Is there an equivalent of a "Moneyball" for the NHL?
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07-10-2009, 01:08 PM
Join Date: Dec 2008
Originally Posted by
No....and fans of the NHL should be happy there is no moneyball.
This is one of the most over-hyped, garbage information out there.
It's true some of the money ball priniciapls are useful....things such as On-base-percentage.
However moneyball does not believe in stealing bases and the recommendations it makes for not having a closer shows the authors/creators of this theory have no regard at all for the physical nature of pitching and no common sense for sports.
I thnk you've missed the entire point of the book and the A's application of it. The central tenet is how a team that has no business winning more than 65 games a year regularly competes for playoff spots by attempting to determine exactly what type of tradeoff can be used in order to create a certain type of lineup.
Stealing bases requires a certain minimum percentage to become useful to the offnese rather than a liability. Oakland in their lengthy post-Rickey Henderson era has never had anyone able to steal at this minimum threshold, whether they were brought up through the farm system, traded for, or signed as a free agent.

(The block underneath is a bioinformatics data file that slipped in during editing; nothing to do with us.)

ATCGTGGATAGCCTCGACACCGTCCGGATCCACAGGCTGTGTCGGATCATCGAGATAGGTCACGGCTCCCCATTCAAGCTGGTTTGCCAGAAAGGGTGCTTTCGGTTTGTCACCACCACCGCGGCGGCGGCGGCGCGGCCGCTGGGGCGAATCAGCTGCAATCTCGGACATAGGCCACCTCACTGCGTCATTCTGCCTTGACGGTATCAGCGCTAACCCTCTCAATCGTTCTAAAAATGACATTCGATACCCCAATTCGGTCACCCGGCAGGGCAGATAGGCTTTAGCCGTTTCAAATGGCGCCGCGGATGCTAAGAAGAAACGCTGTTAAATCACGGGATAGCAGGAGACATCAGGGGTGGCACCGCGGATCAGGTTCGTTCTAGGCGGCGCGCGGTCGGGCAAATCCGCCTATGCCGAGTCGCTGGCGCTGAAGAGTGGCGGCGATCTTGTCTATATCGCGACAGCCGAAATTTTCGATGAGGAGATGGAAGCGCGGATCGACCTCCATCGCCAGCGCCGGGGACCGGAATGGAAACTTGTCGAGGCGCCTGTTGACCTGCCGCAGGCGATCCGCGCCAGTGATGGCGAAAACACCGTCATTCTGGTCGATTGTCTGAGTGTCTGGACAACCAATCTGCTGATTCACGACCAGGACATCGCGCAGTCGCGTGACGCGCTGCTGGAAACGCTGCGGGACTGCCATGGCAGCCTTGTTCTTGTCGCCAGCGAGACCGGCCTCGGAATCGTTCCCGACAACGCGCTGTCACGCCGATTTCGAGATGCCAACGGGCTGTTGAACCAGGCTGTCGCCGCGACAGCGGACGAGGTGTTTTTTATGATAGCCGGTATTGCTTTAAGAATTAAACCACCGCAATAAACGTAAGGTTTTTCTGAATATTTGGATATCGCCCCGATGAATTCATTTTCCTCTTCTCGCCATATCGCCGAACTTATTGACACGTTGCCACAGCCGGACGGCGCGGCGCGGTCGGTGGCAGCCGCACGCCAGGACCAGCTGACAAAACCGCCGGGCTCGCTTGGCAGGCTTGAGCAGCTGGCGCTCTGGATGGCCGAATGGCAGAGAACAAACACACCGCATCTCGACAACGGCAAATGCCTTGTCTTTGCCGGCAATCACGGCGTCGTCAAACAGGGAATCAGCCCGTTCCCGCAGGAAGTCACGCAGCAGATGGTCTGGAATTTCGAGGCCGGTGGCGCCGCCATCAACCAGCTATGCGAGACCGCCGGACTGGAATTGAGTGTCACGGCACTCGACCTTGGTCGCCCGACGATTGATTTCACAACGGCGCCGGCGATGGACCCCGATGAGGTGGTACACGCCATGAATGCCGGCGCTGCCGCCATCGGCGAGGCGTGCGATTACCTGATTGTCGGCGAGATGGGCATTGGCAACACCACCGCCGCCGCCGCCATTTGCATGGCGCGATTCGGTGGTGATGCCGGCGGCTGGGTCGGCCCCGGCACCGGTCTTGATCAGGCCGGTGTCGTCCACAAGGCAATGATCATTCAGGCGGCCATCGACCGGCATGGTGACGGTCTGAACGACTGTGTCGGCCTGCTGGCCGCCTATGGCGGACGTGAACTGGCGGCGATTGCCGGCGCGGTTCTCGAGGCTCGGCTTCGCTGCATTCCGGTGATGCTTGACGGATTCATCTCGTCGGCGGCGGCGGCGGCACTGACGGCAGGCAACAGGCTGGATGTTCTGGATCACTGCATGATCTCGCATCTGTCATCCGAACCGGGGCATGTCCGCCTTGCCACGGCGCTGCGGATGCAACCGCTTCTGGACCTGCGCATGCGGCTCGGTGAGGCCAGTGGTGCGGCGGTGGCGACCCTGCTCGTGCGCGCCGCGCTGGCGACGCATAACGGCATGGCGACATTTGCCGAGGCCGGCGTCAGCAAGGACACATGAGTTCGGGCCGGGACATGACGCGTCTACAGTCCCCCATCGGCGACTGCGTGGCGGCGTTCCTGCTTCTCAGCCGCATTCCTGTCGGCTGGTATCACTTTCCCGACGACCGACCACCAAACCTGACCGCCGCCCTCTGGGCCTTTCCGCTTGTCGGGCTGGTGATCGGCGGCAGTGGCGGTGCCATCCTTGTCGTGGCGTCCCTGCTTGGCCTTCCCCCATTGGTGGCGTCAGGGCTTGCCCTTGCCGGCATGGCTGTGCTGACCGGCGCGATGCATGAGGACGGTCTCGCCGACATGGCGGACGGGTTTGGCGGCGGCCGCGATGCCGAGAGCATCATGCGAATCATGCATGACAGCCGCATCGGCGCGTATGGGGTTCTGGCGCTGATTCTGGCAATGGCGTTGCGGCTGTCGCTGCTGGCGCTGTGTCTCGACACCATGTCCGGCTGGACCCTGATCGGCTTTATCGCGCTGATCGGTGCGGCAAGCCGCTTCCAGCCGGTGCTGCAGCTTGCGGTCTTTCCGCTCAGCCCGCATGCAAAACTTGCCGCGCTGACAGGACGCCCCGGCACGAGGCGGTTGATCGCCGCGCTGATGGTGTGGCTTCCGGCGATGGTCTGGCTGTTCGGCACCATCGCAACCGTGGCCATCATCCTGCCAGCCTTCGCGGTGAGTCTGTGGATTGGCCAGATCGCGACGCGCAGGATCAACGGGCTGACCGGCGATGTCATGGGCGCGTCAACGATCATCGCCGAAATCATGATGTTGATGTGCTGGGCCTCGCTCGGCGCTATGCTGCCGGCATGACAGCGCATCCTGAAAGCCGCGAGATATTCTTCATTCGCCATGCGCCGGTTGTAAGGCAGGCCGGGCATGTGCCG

As for the physical nature of pitching, there's approximately one person in the planet who knows what he's talking about. I'm not him (although I've studied his methods carefully) and neither are you.
It took a few novel ideads, like on base percentage and scouting, and added garbage like no stealing and no set 'closer', and was nothing more than a clearinghouse for stat geeks who never played the sport.
The idea of a relief ace who is used in important situations (for example, a tied game in the 7th inning) rather than in "save situations" (up three runs in the 9th with no one on base) is brilliant. It's something that was an established standard for a lot longer than the idea of a one-inning closer that has created all-stars out of Billy Koch.
As for "never played the sport", who cares. How many top-level executives in sports actually played that sport at a high level? That'd be a very,
How you can recommend that it is wise to take out a dimension of the game, like stealing bases, really is ridicolous.
Ask any reliever to how realistic it is not to have 'set' roles.
If I need to know how to construct a team, the last people I'm asking are players. We can ask Elroy Face about how detrimental not having a "set role" was, or maybe Bruce Sutter or Dan Quisenberry or Goose Gossage.
The theory is worthless and the Red Sox have won because of good scouting, money, and the OBP.
They dismissed the closer theory and they do steal bases.
Why hasn't it worked for the Yankees since 2000?
The A's always choked in the playoffs because they never could manufacture a run.
Or because a five-game series is a complete crapshoot in which an inferior team wins a decent amount of the time.
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